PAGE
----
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* Many early computers used analog rather than digital values, ''completely'' averting this in real life. Analog computers still see some uses, but have major limitations for general purpose computing compared to digital (chief among them being that analog computations are neither exact nor reproducible: they can give results that are ''good enough'', but never absolutely perfect).

to:

* Many early computers used analog rather than digital values, ''completely'' averting this in real life. Analog computers still see some uses, but have major limitations for general purpose computing compared to digital (chief among them being that analog computations are neither exact nor reproducible: they can give results that are ''good enough'', but never absolutely perfect).perfect; further, reprogramming one typically involves altering the hardware).


* Described as the foundation of the Digimon World in ''Manga/DigimonVTamer01'' and something of an arc number, first brought up by Lord [=HolyAngemon=] when Taichi and Zero explain their combination and 100% win record to him. Well actually first brought up in the work's title. The guardian of the net Ocean and the Jijimon from Hospitown can analyze and make sense of any given object's 0-1 arrangement, Demon can manipulate the arrangements to inconsistent degrees, Arkadimon breaks them apart then eats them and so on.

to:

* Described as the foundation of the Digimon World in ''Manga/DigimonVTamer01'' and something of an arc number, number. Besides showing up in the title, Taichi and Zero symbolically represent the numbers with Taichi's name including "ichi", meaning "one", and Zero being SelfExplanatory. It's first brought up in-story by Lord [=HolyAngemon=] when Taichi and Zero explain their combination and 100% win record to him. Well actually first brought up in the work's title. The guardian of the net Net Ocean and the Jijimon from Hospitown can analyze and make sense of any given object's 0-1 arrangement, Demon can manipulate the arrangements to inconsistent degrees, Arkadimon breaks them apart then eats them and so on.



* [[http://www.philosophicalturn.net/Cartoons/Foxtrot_binary.jpg This]] ''ComicStrip/FoxTrot'' comic.
** Another old one had Jason and his friend discuss various sites and referring to them by their IP adresses rather than proper DNS (Domain Name Space). This is treated as them being exceptionally computer-savvy, rather than being obnoxious and needlessly overcomplicating.

to:

* [[http://www.philosophicalturn.net/Cartoons/Foxtrot_binary.jpg This]] An old ''ComicStrip/FoxTrot'' comic.
** Another old one
strip had Jason and his friend discuss various sites and referring to them by their IP adresses rather than proper DNS (Domain Name Space). This is treated as them being exceptionally computer-savvy, rather than being yet also obnoxious and needlessly overcomplicating.


Added DiffLines:

* Referenced in ''Series/KamenRiderZeroOne'', as the main character adopts the codename of "Zero-One" in a series that deals with the concept of artificial intelligence. Zeroes and Ones are occasionally also seen as a visual representation of data being transferred in cyberspace.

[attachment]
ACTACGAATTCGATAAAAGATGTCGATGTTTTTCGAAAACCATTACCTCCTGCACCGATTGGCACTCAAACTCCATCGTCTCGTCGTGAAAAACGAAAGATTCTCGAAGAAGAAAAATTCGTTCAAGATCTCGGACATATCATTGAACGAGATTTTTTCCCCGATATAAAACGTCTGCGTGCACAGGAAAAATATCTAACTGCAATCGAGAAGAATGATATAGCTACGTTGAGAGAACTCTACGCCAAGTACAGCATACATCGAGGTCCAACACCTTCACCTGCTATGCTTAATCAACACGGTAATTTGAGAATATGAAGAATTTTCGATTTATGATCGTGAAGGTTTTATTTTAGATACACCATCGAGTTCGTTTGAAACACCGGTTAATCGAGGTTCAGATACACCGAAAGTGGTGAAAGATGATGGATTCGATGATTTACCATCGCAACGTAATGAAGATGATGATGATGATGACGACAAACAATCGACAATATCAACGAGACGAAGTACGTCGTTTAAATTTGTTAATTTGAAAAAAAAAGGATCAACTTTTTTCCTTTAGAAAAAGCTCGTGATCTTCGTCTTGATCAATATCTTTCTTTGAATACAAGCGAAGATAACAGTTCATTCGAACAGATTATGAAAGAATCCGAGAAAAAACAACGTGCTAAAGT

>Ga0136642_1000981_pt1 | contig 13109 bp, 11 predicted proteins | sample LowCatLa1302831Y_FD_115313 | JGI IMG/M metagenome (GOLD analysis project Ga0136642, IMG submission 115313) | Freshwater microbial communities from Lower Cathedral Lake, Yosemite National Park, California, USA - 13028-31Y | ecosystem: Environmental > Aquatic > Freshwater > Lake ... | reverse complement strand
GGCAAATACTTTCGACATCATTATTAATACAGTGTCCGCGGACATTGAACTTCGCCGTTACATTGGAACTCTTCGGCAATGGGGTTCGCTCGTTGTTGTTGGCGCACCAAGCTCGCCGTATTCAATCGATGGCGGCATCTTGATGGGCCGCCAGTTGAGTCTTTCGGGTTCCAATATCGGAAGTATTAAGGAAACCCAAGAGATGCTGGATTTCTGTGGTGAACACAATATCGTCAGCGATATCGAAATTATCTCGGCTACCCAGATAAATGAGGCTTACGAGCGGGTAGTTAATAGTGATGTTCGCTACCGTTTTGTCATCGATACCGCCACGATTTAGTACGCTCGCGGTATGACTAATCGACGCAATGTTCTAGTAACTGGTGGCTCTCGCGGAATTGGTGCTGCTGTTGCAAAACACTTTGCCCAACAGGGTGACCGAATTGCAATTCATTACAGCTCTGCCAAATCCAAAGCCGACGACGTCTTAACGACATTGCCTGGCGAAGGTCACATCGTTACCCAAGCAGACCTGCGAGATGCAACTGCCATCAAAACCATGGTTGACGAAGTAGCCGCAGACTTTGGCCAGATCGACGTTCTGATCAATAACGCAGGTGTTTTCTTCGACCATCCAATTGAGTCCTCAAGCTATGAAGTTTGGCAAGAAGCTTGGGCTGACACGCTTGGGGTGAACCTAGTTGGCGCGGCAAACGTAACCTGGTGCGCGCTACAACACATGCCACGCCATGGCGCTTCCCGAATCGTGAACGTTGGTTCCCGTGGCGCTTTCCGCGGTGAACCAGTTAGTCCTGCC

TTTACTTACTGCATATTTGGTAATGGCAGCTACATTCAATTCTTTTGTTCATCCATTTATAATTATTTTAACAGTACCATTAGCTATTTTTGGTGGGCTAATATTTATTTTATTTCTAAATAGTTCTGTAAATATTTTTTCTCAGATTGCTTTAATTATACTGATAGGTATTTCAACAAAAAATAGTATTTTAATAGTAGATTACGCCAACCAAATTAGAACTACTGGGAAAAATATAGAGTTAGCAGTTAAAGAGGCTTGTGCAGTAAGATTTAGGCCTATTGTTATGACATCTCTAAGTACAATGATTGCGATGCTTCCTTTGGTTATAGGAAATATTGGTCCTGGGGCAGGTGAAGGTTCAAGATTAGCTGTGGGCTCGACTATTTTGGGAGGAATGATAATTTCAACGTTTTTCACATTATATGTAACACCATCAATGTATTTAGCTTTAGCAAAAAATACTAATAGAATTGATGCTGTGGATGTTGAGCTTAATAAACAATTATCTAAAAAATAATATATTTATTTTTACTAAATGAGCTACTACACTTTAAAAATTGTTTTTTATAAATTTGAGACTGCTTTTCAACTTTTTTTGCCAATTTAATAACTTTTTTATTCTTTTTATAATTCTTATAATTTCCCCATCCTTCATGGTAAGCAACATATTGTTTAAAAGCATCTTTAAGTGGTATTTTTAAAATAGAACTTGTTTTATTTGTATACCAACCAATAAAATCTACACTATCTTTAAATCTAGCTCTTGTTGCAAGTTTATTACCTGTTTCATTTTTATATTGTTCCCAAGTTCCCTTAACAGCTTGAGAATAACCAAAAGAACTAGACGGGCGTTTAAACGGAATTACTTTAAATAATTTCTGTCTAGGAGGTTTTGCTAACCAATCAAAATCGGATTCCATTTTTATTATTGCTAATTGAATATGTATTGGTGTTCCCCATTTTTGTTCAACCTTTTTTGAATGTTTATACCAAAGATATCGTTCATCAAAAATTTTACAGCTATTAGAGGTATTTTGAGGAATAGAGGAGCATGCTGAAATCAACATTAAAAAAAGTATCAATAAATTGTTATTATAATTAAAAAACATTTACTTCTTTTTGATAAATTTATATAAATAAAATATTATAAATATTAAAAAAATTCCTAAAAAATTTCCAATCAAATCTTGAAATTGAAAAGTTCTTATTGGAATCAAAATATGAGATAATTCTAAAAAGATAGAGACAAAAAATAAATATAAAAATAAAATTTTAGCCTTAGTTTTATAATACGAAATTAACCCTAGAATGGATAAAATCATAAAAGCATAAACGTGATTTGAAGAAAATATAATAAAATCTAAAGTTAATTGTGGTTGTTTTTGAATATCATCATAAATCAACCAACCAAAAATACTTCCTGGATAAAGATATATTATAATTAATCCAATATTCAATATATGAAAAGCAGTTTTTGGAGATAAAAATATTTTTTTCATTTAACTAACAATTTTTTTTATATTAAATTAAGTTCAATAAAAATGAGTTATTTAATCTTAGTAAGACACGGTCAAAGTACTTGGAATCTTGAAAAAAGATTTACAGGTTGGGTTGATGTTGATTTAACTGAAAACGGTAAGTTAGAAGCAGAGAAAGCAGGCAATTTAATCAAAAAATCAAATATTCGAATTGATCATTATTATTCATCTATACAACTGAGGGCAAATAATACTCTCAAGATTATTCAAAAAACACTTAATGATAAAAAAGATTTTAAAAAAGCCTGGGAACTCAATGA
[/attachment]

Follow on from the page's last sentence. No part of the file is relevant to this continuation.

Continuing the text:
[[folder]]
* Used by comedian Rufus Hound about Brian Cox in the "Dinosaurs" episode of ''Radio/TheInfinityMonkeyCage'':

to:

[[folder]]
[[folder: Radio]]
* Used by comedian Rufus Hound about Brian Cox in the "Dinosaurs" episode of ''Radio/TheInfinityMonkeyCage'':''Radio/TheInfiniteMonkeyCage'':

Added DiffLines:

[[folder]]
* Used by comedian Rufus Hound about Brian Cox in the "Dinosaurs" episode of ''Radio/TheInfinityMonkeyCage'':
-->'''Rufus''': The Brian Cox pitch, ultimately, is "Wow! Look at that!" And when you do it you're talking about, you know, red dwarfs and event horizons, and so your "Wow!" exists as a series of ones and zeroes that are rolling in your almost human head. But for normal people, we only ''really'' get that when we can touch it, or lick it.
[[/folder]]

Added DiffLines:

* ''WesternAnimation/TheBatman'': In "Artifacts", roughly a thousand years after Batman's time, people find the Batcave and try to find clues on how to defeat the immortal Mr. Freeze. Batman's computer has degraded beyond use, but they discover binary code etched into the titanium walls, that when translated becomes all of Batman's data.


"A computer sees everything as a series of zeroes and ones." is true, but only in the same way as "a human sees everything as a matrix of hues and intensities" or "a dog is composed entirely of protons, neutrons, and electrons": it's technically correct, but not really meaningful in terms of interacting with the computer. The level at which a computer deals with "zeroes and ones" is the level of digital electronics, a level which is so far below the level at which you operate on the computer that it's actually comparatively ''difficult'' to deal with zeroes and ones directly . Even the most fundamental operations on a computer almost always deal with blocks of 8, 16, 32, or 64 of these zeroes and ones at a time. A simple computer circuit that adds two numbers and shows the result in two displays, will involve at least 7 basic integrated circuits and an insane amount of wiring. Modern circuitry is billions of times more complex, and the industry uses special hardware-description languages, such as VHDL, to automate the daunting task of designing such integrated circuits from scratch.

to: